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# The Massive Mash Tun

How ambitious is your Club? The group brew sessions organized by the Red Ledges Homebrewers, a club in Grand Ledge, Michigan, give new meaning to the words “big beer.” Last year, they gathered two dozen brewers and their equipment to make a communal Oktoberfest using multiple mash tuns and one 250-gallon kettle.

This year, ambition struck again. We wanted to brew 150 gallons of Imperial stout with a gravity of 1.110 OG, using one gigantic mash tun with capacity for 660 pounds of grain. Guess who got to build it? Fortunately, I had help.

Any mash tun has one duty, to hold the grains and hot water while enzymes convert the starch to fermentable sugars. If the tun can keep the mash temperature constant, so much the better. After all, did ancient Sumerians have steam-jacketed stone vessels? A lauter tun has a different duty, to separate sweet wort from spent grain. Combining the two functions is a typical homebrewers’ solution, and that is how we chose to design and build our big mash tun.

Designing the mash tun required calculations. I asked Mary Anne Gruber, the “semi-retired” technical director at Briess, how big a mash tun would need to be to hold 660 pounds of grain. “It depends on the malts and the milling equipment,” she answered, “but the average weight of brewers’ grist is 28 pounds per bushel.” Hhhmmm … 660 pounds means 23.57 bushel baskets of grain! And 1.25 cubic foot per bushel equals 29.46 cubic feet — or one heck of a big mash tun. Our tun is larger than a kiddie pool, but smaller than an old VW Campmobile. As mash tuns go, it’s big . . . really big.

Then there’s the issue of mash water and sparge water. At a 2:1 ratio of water to grain (by weight), we’ve got 1,320 pounds of water to add to the grain and a total weight of 1,980 pounds. Material strength is now a significant issue.

If your club is interested in building a monster mash tun — and hell, why wouldn’t you be? —  here’s how we did it. (In case you’re wondering: Yep, it worked.)

Parts List

Cutting sizes (approximate)

Bottom (uncut): 4’x8’
Sides: 36” x 8’
Ends: 31-5/8” x 4’ (inset)
Frame (2×4) sides (uncut): 4’ x 8’
Frame interior (2×4): 45”
Stiffeners/battens (2×2): 31-5/8” (four)
End braces: 32-3/4” (remainder of 2×2)

Shopping list

Four sheets of 3/4” x 4’ x 8’ interior-grade plywood     \$18.00
Four 2”x4”x8’     \$3.75
Four 2”x”x2”x8’    each \$2.10
50 #6 x 1-5/8” galvanized deck screws     \$4.00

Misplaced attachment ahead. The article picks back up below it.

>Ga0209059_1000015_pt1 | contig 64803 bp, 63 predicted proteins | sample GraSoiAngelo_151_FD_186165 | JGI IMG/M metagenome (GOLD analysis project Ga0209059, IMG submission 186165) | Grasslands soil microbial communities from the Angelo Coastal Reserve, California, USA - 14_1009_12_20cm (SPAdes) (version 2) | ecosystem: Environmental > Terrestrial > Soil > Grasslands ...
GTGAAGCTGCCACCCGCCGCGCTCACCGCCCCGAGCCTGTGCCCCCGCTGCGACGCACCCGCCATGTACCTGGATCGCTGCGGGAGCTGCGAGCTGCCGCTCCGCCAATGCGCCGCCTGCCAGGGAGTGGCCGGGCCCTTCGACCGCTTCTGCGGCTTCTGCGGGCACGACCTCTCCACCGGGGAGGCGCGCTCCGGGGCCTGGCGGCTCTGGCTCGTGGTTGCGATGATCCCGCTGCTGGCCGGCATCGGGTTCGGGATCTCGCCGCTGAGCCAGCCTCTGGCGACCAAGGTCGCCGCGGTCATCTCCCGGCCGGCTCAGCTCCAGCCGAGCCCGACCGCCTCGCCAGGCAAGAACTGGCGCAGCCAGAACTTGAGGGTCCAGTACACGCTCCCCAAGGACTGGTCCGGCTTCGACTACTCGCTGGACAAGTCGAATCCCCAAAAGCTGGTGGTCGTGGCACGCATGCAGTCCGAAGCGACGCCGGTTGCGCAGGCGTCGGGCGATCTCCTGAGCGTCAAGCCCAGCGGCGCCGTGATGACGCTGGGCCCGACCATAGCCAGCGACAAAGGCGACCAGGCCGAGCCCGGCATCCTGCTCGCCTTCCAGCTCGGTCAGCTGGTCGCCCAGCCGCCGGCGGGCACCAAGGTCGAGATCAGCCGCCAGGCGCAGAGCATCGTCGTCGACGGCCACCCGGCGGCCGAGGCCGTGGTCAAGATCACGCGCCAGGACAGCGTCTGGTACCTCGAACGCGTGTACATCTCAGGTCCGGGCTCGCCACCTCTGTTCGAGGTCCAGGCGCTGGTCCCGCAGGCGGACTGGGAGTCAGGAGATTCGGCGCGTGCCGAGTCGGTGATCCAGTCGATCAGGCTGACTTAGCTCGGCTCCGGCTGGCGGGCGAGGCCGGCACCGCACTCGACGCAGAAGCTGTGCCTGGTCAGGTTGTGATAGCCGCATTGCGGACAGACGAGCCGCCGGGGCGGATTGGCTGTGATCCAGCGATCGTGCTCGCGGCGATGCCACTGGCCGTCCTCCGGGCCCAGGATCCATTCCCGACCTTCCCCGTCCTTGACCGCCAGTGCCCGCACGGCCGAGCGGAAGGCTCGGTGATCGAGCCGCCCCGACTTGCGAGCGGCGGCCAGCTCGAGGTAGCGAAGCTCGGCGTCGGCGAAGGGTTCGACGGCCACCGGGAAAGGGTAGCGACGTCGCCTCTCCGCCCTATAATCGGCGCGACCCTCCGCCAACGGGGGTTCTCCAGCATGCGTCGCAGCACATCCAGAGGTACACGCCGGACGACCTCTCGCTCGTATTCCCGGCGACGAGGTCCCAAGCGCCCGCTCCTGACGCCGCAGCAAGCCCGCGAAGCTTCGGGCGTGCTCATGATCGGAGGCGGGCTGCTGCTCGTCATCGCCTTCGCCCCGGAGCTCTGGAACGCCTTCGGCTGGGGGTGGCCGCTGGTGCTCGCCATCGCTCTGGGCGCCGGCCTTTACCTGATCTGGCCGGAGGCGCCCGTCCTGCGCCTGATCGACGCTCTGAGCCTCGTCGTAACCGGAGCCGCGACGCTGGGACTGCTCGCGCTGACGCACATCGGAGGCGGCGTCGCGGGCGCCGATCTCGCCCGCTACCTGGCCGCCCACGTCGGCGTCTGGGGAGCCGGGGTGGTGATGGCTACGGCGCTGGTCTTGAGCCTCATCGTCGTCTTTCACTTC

24 #6 x 3” galvanized deck screws     \$4.00
50 3” x 5/16” carriage bolts, nuts and washers     \$10.00
6-mil plastic sheeting     \$11.00
5 60” stainless-steel sheathed utility hoses (female-female)   each \$11.00
4 or more male-male brass adapters each \$2.00
1 3/4” full port valve     \$9.00
1 3/4” x 3-3/4” brass pipe nipple (bulkhead)     \$4.50
1 3/4” x 3-3/4” brass pipe nipple (valve extension)     \$4.50
1 3/4” x  “x” pump inlet hose-size adapter (if required)
1 3/4” garden hose Y (two male out, female input) adapter     \$5.30
Teflon tape or pipe dope

Building our big fat mash tun

Plywood, the handyman’s friend, comes in 4’x8’ sheets. A plywood box 4’x8’x4’ tall has a capacity of 128 cubic feet. That’s plenty of room for our mash volume, but it’s a bit too hard to reach over. Cutting the sides down to 3’ yields a volume of 96 cubic feet, which should be sufficient to contain the mash at a reasonable mash thickness.

Begin construction with good quality 3/4” plywood and the straightest, most knot-free 2”x4” boards you can find. Pay extra; construction-grade isn’t good enough. But don’t buy cabinet-making grade, either. Good quality plywood is under \$20 per sheet and quality 2”x4”s are about \$3. You’ll need four sheets of plywood, plus four 2”x4”x8’s and two 2”x2”x8’s.

We began with a frame that elevates the tun bottom and stiffens it to prevent it from bowing down or outwards under the weight of the grain. This will also allow gravity to prime your pump and speed your runoff. The weight on the bottom of the mash tun is considerable; 230 gallons of water at 60° F weighs a cool 1,915 pounds. Sounds like a lot of weight — but it only adds up to 0.415 pounds per square inch, less than 7 ounces. Where we really need strength and support is at the corners. That’s where we have pressure pushing both down and out. So a majority of our fasteners are concentrated on keeping the sides attached to the bottom. (If your carpentry skills are nonexistent or your nuts and bolts are a bit wonky, you could spill the goods. Be careful!)

Our frame is simple and very rigid, a rectangle of 2”x4”s laid tall with two cross-braces. The framework is joined together with 3” spiral nails (Ardox) and the plywood bottom is fastened to the rectangle with 1-5/8” galvanized deck screws. All deck screws are driven slightly below the wood’s surface to prevent cutting the plastic liner, which we will add later. Before laying the plastic liner, we will cover each screw head with two layers of duct tape (if you’re a fanatic you could coat them with silicone sealant, it’s soft.)